However, the War Resisters League (WRL) may have a more inclusive list of war expenses. The WRL took figures from Fiscal Year 2004 as percentage of federal funds. The big difference in WRL defense figures from other estimates is it designates a larger portion of the interest payments paid for money loaned to fund past wars, more like 80% of the entire federal debt load, compared to other groups that estimate only 50-60% of the debt. The WRL says most (if not all) of the national debt would have been eliminated without debit spending for wars. So all totaled, the WRL estimates 49% of the estimated 2007 federal budget will go towards military spending! But even this figure is understated.
Really, military spending is much greater than the 49% figure because this percentage is calculated on federal outlays, not revenues. The expense budget includes money that was borrowed to fund war. When calculated as a percentage of revenues only, not counting borrowed money, the percentage rises even higher.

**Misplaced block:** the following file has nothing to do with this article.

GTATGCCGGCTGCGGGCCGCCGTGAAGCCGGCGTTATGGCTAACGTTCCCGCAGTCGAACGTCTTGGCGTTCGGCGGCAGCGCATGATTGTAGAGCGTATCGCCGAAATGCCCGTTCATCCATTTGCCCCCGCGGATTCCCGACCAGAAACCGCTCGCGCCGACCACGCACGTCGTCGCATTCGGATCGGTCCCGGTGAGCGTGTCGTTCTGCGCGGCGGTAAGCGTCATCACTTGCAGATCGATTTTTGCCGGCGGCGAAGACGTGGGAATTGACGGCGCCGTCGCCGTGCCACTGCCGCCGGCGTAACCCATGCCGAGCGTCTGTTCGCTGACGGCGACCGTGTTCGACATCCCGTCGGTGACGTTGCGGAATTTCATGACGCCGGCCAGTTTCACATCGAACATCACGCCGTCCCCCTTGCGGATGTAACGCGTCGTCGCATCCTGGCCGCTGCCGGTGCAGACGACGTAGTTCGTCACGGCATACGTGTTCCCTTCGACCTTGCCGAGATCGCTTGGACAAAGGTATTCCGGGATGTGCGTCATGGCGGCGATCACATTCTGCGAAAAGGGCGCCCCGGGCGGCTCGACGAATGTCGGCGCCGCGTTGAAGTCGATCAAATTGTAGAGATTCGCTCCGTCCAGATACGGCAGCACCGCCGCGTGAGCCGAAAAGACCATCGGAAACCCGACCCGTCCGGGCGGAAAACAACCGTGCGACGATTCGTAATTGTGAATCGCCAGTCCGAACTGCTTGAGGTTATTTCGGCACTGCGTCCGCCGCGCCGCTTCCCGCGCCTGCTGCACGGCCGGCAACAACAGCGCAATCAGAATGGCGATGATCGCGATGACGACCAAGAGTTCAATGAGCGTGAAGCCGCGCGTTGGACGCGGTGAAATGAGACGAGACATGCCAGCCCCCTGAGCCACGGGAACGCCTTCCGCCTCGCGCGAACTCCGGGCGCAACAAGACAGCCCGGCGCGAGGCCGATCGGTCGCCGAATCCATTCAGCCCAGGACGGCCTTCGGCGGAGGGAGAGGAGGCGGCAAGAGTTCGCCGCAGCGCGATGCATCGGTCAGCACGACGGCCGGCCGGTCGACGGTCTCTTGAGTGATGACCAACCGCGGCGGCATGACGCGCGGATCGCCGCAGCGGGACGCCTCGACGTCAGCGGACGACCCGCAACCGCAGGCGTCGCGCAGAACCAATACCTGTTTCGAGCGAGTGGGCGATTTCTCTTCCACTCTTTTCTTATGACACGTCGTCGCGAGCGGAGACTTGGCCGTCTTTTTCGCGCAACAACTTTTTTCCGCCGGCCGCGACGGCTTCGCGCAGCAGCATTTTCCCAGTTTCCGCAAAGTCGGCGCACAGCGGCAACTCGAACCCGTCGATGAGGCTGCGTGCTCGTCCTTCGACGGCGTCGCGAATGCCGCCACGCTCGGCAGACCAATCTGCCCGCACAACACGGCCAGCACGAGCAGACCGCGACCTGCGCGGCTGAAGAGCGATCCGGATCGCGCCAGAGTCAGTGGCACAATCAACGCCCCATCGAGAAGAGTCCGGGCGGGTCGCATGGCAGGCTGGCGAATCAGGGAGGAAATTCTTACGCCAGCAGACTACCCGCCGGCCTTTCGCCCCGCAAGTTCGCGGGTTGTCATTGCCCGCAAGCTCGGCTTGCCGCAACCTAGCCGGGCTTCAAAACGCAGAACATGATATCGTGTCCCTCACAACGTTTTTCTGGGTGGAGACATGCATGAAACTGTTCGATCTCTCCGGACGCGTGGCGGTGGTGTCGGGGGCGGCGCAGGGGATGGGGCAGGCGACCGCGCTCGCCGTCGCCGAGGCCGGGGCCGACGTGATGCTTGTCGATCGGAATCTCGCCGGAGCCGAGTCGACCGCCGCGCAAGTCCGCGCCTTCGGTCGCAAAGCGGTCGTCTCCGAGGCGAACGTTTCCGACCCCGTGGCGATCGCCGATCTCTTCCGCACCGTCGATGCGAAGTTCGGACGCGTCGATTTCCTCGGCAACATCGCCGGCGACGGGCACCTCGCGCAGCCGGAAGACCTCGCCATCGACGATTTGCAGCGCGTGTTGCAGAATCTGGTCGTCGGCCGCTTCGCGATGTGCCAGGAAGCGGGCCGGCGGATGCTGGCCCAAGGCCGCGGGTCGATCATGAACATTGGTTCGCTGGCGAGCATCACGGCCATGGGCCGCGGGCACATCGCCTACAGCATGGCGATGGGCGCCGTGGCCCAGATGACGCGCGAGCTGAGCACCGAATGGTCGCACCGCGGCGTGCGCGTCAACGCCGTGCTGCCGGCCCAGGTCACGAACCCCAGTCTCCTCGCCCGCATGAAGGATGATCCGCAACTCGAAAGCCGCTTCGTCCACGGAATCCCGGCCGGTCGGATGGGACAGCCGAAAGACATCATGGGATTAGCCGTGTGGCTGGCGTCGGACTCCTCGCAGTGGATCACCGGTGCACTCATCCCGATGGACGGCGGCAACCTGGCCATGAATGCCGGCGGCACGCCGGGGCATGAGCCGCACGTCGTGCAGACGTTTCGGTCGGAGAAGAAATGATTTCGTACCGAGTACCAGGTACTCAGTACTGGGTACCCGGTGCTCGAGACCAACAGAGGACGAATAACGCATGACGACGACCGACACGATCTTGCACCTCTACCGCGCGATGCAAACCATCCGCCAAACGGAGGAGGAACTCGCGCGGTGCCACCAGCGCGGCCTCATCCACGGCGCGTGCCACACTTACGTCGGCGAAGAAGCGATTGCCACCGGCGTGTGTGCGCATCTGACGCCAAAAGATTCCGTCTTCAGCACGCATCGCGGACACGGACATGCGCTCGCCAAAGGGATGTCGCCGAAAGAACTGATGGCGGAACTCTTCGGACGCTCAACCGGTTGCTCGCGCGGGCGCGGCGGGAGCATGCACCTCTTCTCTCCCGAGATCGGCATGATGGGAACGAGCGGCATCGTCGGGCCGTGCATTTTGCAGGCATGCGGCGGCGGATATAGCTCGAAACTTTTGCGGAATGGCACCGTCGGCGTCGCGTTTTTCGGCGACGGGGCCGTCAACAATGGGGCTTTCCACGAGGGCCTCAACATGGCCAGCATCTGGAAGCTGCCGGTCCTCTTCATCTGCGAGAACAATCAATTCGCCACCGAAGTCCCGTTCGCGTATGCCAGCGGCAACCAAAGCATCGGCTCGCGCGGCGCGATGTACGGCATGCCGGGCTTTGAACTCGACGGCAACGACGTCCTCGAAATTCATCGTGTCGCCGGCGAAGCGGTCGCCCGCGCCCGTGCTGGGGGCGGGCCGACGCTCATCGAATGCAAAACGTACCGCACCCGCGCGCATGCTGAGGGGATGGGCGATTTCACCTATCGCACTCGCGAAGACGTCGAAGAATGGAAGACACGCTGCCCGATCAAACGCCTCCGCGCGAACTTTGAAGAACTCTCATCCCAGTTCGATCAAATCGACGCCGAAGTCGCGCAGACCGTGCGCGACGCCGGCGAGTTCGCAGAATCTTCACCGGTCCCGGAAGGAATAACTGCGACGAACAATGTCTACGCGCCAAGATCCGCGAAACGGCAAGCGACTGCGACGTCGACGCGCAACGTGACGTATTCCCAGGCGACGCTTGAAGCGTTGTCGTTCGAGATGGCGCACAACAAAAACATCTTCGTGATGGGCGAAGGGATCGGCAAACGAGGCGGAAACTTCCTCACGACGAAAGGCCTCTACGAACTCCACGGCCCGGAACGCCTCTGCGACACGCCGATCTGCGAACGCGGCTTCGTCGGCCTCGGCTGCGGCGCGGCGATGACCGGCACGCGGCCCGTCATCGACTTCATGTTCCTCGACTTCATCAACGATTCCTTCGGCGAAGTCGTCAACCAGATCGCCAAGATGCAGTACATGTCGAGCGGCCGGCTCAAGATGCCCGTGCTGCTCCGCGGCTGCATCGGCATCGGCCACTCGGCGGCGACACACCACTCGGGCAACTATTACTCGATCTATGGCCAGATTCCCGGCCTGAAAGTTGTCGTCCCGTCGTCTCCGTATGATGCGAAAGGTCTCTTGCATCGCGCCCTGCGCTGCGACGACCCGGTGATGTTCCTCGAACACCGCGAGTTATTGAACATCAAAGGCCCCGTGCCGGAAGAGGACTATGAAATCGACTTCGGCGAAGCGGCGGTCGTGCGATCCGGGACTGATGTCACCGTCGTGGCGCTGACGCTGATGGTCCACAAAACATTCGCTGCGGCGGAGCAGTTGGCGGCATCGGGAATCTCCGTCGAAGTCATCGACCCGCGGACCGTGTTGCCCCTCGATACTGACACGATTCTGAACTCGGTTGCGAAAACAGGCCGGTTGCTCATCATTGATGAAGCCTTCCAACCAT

There is another way defense spending is minified. Federal funds (from taxes) and Trust Funds (from Social Security and Medicare) are lumped together (so-called Unified budget) so the human needs portion of the budget looks bigger, the war budget relatively smaller.
The Many Ways Military Spending Is Minified
- Defense spending is presented as the Budget for the Defense Department and not for other branches of government involved in military spending (Dept. of State, Dept. of Energy, Dept. of Veterans Affairs, Homeland Security, NASA)
- The cost of current wars (Iraq) is off-budget and funds are acquired through special funding legislation.
- Military budget does not include interest on the debt for prior wars that were fought.